What can we learn from their results?
The main outcome the researchers analyzed was which patient population progressed faster to severe disease.
This was defined as needing supplemental oxygen as patients go into a stage with low oxygen levels (hypoxic).
Results showed patients in the Ivermectin group progressed to severe disease similarly to those not taking Ivermectin with a statistical value of p=0.25.
You guessed it, not significant. The most common side effect was diarrhea occurring more in patients taking Ivermectin (5.8%) than in the control group (1.6%).
In conclusion, this study does not support using Ivermectin for patients with COVID-19.
Study with Brazilian patients (#patients= 3,515)
As I further discuss, the Brazilian government has been a key player in promoting Ivermectin as a drug for COVID-19.
Gilmar Reis and colleagues published a study in an even more influential journal, The New England Journal of Medicine( NEJM, IF: 176.1)), in March 2022.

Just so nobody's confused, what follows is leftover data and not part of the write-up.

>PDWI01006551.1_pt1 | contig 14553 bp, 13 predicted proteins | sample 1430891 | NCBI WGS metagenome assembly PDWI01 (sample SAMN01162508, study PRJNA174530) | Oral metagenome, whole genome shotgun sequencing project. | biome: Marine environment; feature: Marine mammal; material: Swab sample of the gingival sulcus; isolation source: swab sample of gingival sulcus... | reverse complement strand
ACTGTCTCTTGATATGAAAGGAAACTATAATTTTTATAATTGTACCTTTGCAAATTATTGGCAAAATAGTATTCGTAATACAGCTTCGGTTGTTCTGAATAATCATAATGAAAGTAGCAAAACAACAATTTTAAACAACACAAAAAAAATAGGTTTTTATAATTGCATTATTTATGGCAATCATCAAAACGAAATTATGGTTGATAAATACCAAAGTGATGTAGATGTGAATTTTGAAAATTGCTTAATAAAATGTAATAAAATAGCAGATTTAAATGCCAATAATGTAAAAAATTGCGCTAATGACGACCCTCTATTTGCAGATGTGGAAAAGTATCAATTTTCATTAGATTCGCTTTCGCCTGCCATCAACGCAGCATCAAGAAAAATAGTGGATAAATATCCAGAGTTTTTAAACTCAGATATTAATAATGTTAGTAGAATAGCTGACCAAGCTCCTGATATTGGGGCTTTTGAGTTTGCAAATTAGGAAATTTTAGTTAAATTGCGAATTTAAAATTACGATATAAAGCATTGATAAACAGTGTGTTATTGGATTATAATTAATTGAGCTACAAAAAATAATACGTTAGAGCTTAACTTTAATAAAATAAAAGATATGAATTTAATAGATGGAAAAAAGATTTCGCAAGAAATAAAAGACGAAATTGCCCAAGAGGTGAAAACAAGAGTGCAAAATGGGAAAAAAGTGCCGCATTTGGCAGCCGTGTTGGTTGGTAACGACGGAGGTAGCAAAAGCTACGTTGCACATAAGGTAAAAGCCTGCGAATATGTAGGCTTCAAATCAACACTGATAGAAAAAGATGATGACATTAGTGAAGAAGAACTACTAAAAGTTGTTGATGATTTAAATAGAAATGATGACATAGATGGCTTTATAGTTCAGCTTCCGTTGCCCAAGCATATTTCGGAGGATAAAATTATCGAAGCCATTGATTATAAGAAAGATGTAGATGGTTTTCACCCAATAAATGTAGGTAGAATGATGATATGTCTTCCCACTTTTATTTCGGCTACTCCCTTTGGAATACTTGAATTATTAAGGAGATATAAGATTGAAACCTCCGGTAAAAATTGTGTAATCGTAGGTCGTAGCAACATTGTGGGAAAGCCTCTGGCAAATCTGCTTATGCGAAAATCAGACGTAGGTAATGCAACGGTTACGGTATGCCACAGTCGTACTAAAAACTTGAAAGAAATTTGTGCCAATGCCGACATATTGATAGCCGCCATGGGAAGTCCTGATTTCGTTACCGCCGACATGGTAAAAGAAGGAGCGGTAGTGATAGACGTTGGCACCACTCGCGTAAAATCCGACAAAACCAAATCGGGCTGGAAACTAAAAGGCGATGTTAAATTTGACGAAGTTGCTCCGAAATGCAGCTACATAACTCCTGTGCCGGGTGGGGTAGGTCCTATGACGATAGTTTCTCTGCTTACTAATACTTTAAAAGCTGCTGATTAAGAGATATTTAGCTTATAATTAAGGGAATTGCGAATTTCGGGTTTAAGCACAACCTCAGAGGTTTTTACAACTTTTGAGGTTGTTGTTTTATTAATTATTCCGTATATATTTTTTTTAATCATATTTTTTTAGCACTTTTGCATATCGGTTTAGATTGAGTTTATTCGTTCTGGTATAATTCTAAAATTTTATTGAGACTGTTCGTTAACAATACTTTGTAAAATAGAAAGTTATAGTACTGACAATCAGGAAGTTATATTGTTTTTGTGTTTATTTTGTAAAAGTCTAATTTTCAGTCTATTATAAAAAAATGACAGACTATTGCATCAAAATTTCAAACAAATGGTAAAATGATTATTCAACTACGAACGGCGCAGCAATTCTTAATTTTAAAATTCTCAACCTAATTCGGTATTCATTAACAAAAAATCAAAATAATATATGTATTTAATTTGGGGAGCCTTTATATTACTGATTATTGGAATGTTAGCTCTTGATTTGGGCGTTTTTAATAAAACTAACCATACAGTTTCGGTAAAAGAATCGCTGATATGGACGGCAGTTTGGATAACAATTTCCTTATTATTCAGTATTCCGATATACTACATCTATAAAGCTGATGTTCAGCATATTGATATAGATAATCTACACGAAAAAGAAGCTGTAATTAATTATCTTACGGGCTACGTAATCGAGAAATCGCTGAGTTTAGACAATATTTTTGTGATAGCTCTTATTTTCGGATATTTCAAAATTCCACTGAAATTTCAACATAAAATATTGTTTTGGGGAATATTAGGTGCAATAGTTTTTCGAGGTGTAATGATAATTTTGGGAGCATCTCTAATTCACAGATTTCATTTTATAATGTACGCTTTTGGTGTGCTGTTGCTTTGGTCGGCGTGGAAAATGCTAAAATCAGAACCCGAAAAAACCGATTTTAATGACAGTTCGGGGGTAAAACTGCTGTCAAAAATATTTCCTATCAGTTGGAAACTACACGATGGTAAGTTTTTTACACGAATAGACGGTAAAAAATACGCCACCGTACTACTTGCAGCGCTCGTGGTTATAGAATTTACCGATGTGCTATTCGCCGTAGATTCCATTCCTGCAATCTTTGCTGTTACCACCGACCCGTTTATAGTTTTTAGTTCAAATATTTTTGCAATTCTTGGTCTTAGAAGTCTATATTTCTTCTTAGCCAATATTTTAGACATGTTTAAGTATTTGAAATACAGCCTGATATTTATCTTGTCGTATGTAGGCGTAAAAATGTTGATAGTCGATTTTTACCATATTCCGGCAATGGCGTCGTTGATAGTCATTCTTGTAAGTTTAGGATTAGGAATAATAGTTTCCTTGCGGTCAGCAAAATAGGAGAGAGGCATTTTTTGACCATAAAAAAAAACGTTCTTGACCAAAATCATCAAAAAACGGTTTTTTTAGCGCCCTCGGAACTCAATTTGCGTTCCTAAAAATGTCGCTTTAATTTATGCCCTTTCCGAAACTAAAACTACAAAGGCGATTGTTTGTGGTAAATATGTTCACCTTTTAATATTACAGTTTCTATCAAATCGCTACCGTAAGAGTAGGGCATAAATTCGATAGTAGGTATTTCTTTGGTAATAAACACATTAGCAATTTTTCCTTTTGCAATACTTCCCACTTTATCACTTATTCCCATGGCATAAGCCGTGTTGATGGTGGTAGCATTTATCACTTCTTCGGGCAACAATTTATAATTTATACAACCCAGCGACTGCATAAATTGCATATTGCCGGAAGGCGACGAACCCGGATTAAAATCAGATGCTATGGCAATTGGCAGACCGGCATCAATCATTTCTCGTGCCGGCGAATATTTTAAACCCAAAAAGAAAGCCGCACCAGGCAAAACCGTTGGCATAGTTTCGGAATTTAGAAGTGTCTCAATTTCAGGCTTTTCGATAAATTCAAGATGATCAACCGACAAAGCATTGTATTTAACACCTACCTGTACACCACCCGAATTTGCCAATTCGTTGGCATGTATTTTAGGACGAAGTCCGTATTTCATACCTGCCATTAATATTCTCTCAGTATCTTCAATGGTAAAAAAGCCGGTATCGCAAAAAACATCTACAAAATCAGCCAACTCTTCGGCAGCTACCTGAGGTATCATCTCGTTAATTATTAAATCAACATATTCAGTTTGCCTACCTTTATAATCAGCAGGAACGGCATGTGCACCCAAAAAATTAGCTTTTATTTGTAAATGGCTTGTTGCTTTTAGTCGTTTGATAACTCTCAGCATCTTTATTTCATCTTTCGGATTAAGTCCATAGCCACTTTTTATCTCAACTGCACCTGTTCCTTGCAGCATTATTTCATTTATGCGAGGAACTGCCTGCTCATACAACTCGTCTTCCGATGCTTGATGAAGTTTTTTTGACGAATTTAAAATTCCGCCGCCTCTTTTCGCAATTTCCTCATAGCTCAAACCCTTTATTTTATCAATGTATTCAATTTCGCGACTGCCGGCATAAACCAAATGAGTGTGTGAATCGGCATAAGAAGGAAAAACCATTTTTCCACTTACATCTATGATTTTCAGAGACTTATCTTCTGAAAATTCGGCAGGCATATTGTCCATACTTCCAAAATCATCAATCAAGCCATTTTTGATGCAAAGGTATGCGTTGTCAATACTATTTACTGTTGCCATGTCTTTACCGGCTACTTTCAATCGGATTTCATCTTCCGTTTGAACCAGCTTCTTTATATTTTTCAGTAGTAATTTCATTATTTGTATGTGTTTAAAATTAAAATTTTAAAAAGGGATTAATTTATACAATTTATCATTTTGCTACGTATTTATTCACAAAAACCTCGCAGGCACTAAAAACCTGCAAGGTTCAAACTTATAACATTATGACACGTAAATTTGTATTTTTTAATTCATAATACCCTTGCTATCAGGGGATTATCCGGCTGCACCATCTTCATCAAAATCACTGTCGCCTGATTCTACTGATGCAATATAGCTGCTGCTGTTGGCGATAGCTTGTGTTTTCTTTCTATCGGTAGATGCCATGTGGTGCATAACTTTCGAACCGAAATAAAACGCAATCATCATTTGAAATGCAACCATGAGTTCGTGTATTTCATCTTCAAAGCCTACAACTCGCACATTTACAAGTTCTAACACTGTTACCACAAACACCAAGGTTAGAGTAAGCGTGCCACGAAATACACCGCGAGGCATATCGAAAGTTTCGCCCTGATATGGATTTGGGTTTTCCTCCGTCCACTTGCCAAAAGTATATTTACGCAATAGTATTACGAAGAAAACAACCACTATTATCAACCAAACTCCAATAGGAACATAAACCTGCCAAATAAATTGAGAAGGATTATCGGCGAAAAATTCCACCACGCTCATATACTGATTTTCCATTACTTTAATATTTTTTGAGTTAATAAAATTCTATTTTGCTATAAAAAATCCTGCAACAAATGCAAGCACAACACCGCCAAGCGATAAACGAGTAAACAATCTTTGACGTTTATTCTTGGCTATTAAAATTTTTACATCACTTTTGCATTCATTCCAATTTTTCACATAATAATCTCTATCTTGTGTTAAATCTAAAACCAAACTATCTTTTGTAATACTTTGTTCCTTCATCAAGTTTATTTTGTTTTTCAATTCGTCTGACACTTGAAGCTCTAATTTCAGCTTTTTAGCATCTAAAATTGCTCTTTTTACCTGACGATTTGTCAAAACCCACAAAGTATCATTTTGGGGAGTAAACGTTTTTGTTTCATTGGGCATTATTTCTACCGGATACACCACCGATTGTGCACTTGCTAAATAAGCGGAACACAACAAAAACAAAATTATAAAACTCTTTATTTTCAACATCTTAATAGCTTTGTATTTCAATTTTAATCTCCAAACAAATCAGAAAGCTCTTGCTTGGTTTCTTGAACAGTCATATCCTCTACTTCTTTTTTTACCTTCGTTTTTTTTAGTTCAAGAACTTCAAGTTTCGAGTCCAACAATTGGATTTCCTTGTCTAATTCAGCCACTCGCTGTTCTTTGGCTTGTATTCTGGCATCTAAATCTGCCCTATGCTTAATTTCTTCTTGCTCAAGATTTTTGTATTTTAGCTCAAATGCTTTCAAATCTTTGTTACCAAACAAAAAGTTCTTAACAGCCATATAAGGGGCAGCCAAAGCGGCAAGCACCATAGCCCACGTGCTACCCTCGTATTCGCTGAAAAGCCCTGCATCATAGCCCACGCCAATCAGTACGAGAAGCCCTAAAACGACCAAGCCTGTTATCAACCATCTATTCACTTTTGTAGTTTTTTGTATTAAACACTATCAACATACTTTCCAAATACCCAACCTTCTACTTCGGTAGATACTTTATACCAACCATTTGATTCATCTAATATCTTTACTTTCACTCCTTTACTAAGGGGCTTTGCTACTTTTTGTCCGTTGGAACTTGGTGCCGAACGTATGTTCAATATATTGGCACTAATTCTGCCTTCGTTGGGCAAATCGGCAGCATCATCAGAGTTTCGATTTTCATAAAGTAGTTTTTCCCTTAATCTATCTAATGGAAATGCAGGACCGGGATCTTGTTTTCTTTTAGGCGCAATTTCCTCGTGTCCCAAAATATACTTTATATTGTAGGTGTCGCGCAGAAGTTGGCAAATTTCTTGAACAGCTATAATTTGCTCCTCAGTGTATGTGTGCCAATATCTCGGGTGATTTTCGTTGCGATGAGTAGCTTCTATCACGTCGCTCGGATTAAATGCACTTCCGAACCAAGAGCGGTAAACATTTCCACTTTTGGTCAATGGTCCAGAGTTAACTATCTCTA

The researchers asked whether Ivermectin could be used to prevent hospitalization or extended treatment for COVID-19.
To answer this, they performed a double-blind, randomized, placebo-controlled, adaptive platform trial involving 3,515 symptomatic patients from Brazil.
Adaptive platform simply means a clinical trial that is adapted to study multiple treatments or disease interventions continuously.
The main outcome analyzed was hospitalization or an emergency department visit due to COVID-19 worsening.
What do their results show?
Overall, results showed that 14.7% of patients taking Ivermectin compared to 16.3% taking placebo had a primary outcome group. Again, no significant effects of Ivermectin use were found. In conclusion, treatment with Ivermectin did not result in a lower rate of medical admission.
Study with US patients (#patients= 1,591)
Many political figures and influencers from the US have promoted using Ivermectin without any scientific backup. This has been likely influenced by political agenda and monetary reward.